Is your kid studying a second language at school? How much they learn will depend on where you live


People learn a second language for many reasons, including work, to better understand the world, an interest in the culture of the language itself, and love.

Learning a language has many benefits. For children, it can improve literacy, maths and science skills. It can enhance social skills and empathy, and give them an appreciation of cultural diversity. Evidence also suggests learning a language can safeguard against cognitive decline in older age.

People in Australia speak more than 300 languages. Learning one of these can enrich participation in our multicultural country.

The federal government pointed to the importance of languages in preparing job-ready graduates by including the subject in the university fee cuts announced in 2020. Yet, this perspective is not consistently reflected in the way languages are taught in schools across Australia’s states.

Languages have the lowest year 12 enrolments of all subject areas. Only 10% of year 12 students were enrolled in languages in 2019, compared to 30% in health and physical education, and nearly 50% in the sciences.

Learning languages has a different kind of status across different states. This can be partly be seen in the amount of time each state dedicates to language learning at school.

How fast can you learn a language?

The amount of time needed to learn a language depends on several factors, including a student’s baseline level of knowledge and the kind of language they’re learning.

But the University of Cambridge suggests learning a language for a total of 180-200 hours to be able to interact simply, and a total of 1,000-1,200 hours for fluent, precise expression.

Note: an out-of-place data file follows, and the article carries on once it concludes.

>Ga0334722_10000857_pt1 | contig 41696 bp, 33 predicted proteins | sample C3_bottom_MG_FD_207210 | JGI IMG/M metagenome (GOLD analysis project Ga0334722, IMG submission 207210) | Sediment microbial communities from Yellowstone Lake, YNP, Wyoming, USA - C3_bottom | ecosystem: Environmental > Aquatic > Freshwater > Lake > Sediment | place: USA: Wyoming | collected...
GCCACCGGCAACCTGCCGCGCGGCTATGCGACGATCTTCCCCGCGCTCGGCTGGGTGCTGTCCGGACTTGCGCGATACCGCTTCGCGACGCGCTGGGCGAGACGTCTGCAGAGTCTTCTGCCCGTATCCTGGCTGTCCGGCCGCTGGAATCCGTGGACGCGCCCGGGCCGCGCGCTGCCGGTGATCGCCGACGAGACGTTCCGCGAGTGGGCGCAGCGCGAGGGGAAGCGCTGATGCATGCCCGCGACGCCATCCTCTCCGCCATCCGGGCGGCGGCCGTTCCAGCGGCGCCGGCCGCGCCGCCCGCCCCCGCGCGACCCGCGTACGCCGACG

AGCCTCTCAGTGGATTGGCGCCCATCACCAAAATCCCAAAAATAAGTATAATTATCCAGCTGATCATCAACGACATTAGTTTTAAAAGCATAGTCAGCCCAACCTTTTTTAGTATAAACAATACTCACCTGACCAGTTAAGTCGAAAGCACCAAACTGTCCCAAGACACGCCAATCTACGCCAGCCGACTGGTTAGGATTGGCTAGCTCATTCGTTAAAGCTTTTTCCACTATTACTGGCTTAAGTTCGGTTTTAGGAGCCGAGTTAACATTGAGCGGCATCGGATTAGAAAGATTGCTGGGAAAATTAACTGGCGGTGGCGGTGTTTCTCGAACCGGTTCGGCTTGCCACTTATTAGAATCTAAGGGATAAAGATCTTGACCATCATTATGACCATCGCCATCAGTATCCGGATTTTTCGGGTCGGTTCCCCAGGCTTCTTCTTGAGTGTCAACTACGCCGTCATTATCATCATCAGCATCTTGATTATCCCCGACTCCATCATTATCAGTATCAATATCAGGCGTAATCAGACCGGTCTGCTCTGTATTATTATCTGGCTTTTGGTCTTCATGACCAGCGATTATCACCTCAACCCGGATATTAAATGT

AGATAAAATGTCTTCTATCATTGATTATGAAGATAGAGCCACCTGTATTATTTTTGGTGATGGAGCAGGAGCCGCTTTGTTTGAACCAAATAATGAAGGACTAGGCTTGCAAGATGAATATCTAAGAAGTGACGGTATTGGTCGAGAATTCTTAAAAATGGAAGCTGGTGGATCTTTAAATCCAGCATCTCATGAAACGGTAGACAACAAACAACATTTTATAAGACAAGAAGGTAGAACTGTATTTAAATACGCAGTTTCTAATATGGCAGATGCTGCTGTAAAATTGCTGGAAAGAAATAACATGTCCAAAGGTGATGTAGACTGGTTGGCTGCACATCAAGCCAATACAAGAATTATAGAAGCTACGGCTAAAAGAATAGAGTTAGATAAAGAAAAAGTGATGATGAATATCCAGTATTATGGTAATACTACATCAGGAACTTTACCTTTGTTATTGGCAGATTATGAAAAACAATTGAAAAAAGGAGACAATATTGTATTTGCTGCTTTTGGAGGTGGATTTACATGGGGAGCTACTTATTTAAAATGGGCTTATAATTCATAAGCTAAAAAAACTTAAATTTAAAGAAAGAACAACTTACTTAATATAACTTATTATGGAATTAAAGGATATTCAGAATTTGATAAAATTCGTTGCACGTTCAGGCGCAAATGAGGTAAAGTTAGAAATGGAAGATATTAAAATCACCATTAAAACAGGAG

The Australian Curriculum and Reporting Authority (ACARA) recommends language learning for around:

  • 350 hours from foundation to year 6
  • 160 hours for years 7 and 8
  • a further 160 hours across years 9 and 10
  • and 200-240 hours across years 11 and 12.

Overall, this is a minimum of 870 hours from the beginning until the end of school.

While students in some states do spend around this amount of time learning languages, others spend far less.

For instance, in Victoria, schools must offer languages from foundation to year 10, with a recommended 150 minutes per week each year. This totals at least 1,203 hours by the end of year 12.

The amount of time students actually spend learning a language in Victoria varies between schools. Data shows 79-98% of students across years 7 to 12 receive 180 minutes or more of language learning per week.

But in South Australia, there’s far less requirement for language learning. Schools are required to teach languages for 80 minutes per week from foundation to year 7, and 128 minutes per week in year 8. There is no requirement beyond year 8, meaning the total amount mandated is 474 hours.

This is similar in Western Australia, where languages are required to be taught for 120 minutes per week for students in years 3 to 8 (a total of 444 hours). Every student in WA learns a language in years 3 to 6, with a policy to extend this to year 9 by 2023.

Teaching also differs